Justia Professional Malpractice & Ethics Opinion Summaries

Articles Posted in Utah Supreme Court

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USA Power, LLC developed a power plant project in Mona, Utah called the “Spring Canyon vision.” Meanwhile, PacifiCorp entered into negotiations to purchase USA Power’s Spring Canyon assets, and USA Power provided PacifiCorp with details on the entire project. PacifiCorp terminated the negotiations, however, and began construction on a power plant project in Mona that was very similar to the Spring Canyon project. PacifiCorp also retained Jody Williams, USA Power’s former attorney, to help it obtain water rights for its project, called the Currant Creek project. USA Power brought suit against Williams, asserting malpractice claims for Williams’s alleged breach of her fiduciary duties of confidentiality and loyalty, and against PacifiCorp, alleging misappropriation of USA Power’s trade secrets. The trial court granted summary judgment for Defendants. The Supreme Court reversed. On remand, the jury returned a special verdict against PacifiCorp and Williams. The trial court reduced the unjust enrichment award against PacifiCorp, granted Williams’s judgment notwithstanding the verdict motion for lack of evidence related to causation, and determined that USA was entitled to attorney fees. Both parties appealed. The Supreme Court affirmed the trial court’s rulings as to each issue presented on appeal, holding that the court did not err in its judgment. View "USA Power, LLC v. PacifiCorp" on Justia Law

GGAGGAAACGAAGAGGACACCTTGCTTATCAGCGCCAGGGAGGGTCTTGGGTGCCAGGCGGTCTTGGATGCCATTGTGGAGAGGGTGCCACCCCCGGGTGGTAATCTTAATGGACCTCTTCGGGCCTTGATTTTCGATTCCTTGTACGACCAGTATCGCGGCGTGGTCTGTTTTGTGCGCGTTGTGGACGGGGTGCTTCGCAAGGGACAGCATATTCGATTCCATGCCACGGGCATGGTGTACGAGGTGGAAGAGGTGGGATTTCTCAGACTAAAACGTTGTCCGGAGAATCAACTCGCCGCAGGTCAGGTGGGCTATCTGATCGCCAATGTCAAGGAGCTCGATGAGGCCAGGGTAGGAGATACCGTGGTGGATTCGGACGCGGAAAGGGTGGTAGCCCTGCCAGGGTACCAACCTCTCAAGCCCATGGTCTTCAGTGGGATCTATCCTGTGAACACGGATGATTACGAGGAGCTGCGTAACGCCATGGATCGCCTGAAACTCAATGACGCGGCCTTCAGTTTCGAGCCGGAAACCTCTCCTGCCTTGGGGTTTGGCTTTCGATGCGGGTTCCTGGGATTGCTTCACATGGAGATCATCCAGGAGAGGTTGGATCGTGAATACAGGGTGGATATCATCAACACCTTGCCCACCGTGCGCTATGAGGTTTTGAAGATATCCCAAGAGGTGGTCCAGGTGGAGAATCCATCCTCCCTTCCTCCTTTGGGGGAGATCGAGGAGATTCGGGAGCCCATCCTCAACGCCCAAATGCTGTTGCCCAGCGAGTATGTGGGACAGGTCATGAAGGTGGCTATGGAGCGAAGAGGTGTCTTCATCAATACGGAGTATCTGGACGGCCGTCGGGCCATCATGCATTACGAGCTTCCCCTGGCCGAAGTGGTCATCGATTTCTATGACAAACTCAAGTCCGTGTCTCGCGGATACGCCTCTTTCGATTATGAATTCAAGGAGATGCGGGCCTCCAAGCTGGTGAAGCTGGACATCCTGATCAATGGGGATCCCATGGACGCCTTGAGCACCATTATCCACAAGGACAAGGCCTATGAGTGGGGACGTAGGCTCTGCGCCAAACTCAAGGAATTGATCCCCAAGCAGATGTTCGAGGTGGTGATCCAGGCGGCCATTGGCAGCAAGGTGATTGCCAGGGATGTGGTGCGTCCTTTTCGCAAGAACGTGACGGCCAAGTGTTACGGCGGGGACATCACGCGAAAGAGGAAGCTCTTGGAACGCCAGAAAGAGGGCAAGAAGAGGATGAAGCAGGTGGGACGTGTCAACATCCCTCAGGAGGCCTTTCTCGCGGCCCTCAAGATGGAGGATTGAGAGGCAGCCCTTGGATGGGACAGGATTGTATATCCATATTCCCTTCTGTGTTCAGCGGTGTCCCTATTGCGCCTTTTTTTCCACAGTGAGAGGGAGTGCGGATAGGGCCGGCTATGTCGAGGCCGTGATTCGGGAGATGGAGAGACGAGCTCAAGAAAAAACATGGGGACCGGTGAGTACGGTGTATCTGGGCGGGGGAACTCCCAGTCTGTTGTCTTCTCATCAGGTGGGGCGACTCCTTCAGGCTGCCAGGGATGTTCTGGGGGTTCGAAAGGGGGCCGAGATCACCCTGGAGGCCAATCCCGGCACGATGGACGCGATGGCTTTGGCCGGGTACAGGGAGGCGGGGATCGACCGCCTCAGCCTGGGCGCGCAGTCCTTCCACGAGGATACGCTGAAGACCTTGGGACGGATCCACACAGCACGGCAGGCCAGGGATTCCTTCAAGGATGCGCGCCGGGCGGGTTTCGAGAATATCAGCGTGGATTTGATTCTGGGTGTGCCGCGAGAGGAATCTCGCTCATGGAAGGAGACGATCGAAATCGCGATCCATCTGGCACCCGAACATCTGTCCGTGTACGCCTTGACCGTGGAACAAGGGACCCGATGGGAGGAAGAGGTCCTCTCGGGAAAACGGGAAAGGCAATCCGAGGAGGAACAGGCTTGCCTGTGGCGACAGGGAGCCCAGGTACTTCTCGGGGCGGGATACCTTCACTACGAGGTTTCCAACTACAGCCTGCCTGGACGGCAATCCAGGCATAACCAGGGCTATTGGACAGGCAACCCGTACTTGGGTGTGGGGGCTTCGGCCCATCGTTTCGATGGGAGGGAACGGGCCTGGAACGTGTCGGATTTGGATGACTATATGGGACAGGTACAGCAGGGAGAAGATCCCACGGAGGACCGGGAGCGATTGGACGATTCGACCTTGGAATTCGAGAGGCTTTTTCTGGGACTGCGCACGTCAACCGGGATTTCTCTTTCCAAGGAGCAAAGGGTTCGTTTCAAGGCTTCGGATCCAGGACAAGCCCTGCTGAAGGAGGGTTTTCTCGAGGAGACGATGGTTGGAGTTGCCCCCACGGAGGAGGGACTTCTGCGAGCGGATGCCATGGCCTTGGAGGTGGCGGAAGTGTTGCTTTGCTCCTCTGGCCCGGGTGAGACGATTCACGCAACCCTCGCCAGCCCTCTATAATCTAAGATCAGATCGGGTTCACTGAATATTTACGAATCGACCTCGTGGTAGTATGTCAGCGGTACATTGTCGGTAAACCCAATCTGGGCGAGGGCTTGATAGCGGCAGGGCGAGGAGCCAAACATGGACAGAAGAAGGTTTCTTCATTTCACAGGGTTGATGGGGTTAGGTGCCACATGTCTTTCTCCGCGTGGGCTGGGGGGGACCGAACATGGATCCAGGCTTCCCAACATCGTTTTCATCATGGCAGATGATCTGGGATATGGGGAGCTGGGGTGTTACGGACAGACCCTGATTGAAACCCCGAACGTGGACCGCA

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In 2010, Plaintiff was negotiating the sale of three limited liability companies of which he was the sole shareholder. The companies were S Corporations. Plaintiff retained an Accounting Firm to advise him on his tax liability from the contemplated sale. Altaview Concrete, one of the companies, was named as the client. Jeffrey Bickel, a partner at the Accounting Firm, advised Plaintiff that he could restructure the deal to reduce his tax liability to $663,000. The buyer agreed to the restructuring proposals, and the sale closed. Later Bickel and the Accounting Firm (collectively, Defendants) discovered they had greatly underestimated Plaintiff's tax liability. Plaintiff filed a professional negligence claim in district court. The district court granted Defendants' motion for summary judgment, finding that Plaintiff's claim failed to satisfy the writing requirement of Utah Code 58-26-602, which provides that accountants are not liable to third parties unless the accountant identified in writing to the client that the professional services were intended to be relief upon by the third party. The Supreme Court reversed, holding that Defendants were liable to Plaintiff as a third party under section 602 because Defendants identified in writing that the professional services were intended to be relied upon by Plaintiff. View "Reynolds v. Bickel" on Justia Law